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Light Cones in Black Holes

  1. Jun 6, 2006 #1
    What exactly does it mean in practical terms when light cones narrow and tip over while they are approaching the event horizon of a black hole? Does this mean that the object has no choice but to eventually travel at the speed of light? Or am I totally wrong? :bugeye: :eek:
  2. jcsd
  3. Jun 6, 2006 #2
    Actually, the fact that light cones "close up" as they approach the event horizon is evident only in certain coordinate systems. If you take standard Schwarzschild coordinates, the metric for the Schwarzschild black hole can be written as

    [tex]ds^2 = -\left(1-\frac{2M}{r}\right)dt^2 + \left(1-\frac{2M}{r}\right)^{-1} dr^2 + r^2 d\Omega^2[/tex]

    where [tex]d\Omega^2[/tex] is the standard metric on [tex]S^2[/tex]. In these coordinates, showing that the light cones "close up" is easy. All that you need to do is to consider radial null geodesics (that's a fancy way of saying that we're looking at the path of light rays aimed directly at the centre of the black hole), for which

    [tex]ds^2 = -\left(1-\frac{2M}{r}\right)dt^2 + \left(1-\frac{2M}{r}\right)^{-1} dr^2 = 0[/tex].

    You can fiddle around with this to show that the slope of the light cones close up as [tex]1/r[/tex] as [tex]r\to 2M[/tex]. The interesting thing is that if you consider a different set of coordinates, such as one where you define a new radial coordinate [tex]r^*[/tex] by

    [tex]r^* \equiv r + 2M\log|r-2M|[/tex]

    then you see that the light cones never appear to close up.

    Physically, what it means is that signals sent from an infalling body will take longer and longer to reach an observer a very large distance away from the black hole. The infalling body never travels at the speed of light; it will simply continue past the event horizon and travel onwards to the singularity. However, an observer at a very large distance won't be able to see this happen since he will see the body appear to freeze just outside the horizon (it appears to freeze because it takes longer and longer from light to reach the observer). There's a more mathematical reason for this too: the event horizon(s) of a black hole are something called null surfaces. Have a look, for example, at Carroll's book or his online lecture notes for a pretty nice discussion of this.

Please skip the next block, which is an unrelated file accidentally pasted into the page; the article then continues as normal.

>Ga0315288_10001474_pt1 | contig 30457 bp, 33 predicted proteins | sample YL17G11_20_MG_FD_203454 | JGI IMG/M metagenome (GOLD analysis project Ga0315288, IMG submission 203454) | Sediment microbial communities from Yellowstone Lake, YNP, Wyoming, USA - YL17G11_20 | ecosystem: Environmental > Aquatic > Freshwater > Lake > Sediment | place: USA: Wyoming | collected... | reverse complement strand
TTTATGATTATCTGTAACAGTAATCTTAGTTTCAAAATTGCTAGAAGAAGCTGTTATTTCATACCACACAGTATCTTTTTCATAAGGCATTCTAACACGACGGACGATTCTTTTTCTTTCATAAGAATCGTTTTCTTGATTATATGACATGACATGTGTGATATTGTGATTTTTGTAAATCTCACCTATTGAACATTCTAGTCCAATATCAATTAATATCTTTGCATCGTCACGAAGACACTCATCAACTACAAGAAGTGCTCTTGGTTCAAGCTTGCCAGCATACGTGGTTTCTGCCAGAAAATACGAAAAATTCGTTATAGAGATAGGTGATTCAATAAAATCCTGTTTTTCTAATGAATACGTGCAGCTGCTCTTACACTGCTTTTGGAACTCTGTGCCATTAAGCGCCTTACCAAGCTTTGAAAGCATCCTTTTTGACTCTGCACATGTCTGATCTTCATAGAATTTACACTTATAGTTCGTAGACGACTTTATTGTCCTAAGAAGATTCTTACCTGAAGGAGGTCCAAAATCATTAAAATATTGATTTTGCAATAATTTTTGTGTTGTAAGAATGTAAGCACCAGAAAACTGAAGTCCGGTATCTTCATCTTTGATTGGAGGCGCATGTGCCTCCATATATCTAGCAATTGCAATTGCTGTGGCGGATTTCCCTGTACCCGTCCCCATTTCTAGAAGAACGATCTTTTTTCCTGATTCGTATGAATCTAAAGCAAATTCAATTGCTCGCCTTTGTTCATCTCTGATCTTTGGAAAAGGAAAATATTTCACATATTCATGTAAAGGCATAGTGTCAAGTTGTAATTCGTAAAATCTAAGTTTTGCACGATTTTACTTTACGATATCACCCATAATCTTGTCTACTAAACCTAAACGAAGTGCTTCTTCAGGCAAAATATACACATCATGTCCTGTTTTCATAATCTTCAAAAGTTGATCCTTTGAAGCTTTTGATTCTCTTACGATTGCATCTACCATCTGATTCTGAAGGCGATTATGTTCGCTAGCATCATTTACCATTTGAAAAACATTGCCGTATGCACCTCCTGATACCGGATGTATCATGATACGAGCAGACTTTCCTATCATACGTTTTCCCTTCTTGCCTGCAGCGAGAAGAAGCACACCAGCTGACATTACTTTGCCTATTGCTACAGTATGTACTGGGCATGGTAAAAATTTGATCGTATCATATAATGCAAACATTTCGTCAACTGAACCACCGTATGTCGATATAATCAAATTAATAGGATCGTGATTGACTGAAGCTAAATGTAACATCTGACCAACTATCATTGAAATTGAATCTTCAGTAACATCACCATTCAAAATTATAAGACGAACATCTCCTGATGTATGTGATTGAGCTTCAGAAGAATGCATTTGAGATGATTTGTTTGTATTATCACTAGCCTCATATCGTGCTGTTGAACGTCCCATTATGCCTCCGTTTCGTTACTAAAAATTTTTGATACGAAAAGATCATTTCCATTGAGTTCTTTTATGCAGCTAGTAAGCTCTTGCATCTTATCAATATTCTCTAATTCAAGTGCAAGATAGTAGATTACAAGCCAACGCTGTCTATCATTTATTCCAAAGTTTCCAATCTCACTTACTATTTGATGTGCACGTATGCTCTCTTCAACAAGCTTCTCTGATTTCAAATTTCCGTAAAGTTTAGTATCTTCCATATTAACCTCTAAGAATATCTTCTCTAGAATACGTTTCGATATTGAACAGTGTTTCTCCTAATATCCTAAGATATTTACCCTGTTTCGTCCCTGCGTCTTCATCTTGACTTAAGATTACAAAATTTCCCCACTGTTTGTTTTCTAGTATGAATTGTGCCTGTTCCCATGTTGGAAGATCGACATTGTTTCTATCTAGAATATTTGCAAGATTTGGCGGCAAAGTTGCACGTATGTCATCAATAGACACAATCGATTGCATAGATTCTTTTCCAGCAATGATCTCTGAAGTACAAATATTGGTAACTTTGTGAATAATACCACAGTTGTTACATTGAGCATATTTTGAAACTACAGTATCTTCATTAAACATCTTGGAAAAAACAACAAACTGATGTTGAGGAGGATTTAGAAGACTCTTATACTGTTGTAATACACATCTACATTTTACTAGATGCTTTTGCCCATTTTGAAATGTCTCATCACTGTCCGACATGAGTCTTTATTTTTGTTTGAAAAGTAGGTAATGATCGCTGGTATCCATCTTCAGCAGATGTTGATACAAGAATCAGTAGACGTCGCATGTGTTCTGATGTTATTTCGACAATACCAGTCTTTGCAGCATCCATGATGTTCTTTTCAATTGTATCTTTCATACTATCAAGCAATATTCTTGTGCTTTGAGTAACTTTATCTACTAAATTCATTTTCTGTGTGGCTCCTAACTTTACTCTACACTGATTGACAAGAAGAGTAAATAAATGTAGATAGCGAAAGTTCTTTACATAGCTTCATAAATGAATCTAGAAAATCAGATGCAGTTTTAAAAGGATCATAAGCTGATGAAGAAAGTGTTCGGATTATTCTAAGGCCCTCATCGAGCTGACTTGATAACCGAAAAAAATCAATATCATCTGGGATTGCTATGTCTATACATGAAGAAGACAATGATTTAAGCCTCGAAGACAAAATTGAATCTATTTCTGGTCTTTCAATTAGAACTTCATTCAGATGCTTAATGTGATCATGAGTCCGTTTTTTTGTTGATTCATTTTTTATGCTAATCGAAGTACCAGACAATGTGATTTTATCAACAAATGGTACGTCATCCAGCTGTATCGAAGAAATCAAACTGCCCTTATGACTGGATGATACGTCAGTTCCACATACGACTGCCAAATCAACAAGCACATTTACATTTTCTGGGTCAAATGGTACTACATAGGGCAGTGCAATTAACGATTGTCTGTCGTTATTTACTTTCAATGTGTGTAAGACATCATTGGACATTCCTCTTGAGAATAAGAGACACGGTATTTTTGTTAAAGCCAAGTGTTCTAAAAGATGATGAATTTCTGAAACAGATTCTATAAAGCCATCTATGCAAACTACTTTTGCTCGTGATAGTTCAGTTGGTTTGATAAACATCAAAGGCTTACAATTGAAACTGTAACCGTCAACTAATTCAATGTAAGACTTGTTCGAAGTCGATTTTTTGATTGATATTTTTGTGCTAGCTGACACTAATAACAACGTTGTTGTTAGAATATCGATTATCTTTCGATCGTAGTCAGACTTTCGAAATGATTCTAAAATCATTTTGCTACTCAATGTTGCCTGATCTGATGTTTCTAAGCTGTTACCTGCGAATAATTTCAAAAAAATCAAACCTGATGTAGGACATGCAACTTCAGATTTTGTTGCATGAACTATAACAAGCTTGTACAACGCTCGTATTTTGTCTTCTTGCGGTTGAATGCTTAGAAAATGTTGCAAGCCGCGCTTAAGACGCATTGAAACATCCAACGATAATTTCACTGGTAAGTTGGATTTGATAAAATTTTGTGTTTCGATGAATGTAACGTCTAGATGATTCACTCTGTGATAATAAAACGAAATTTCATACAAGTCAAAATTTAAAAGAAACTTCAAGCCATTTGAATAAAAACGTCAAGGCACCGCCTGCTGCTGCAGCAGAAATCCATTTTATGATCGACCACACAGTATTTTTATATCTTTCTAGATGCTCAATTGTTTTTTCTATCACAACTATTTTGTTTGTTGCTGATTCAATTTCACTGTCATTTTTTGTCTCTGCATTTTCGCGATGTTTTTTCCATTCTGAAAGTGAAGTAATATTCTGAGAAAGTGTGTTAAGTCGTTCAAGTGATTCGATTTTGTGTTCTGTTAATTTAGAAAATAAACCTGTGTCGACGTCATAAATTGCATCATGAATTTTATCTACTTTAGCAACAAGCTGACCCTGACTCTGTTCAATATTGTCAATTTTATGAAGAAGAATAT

Once the body goes past the event horizon its light cone does indeed "tip over." In practical terms, this means that there's no way for it to escape hitting the singularity at [tex]r=0[/tex] since the singularity lies in all future-directed paths. This is what is meant by saying that there's no escape from a black hole.

    It's also useful to note that the situation I've described above isn't common to all black holes. The Reissner-Nordstrom solution, for example, contains a scenario where the event horizon around the singularity doesn't exist. Technically, one could approach arbitrarily close to the singularity without ever entering it. (This isn't really of any physical use since everyone believes that the cosmic censorship hypothesis is true and hence that the [tex]M<|Q|[/tex] version of the Reissner-Nordstrom solution I've mentioned here can't actually exist.)
    Last edited: Jun 6, 2006
  4. Jun 6, 2006 #3


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    It means that objects inside the event horizon can't sit still. I wouldn't say that objects have to go "at the speed of light", because light will always travel on the lightcone, and objects will always have to travel inside the light cone. Thus physical objects will never be able to quite travel on the light-cone, though they can get arbitrarily close by accelerating.

    Note that in most coordinate systems, the slope of the light cone in/near a black hole is not constant, therfore the "speed" of light in most coordinate terms is not constant. The speed of light according to local observers falling into the black hole is still constant, of course, even though the coordinate speed of light varies.

    Note that both outgoing and ingoing light rays get closer and closer to the singularity (r decreases) as time goes on when the light rays start inside the event horizon.
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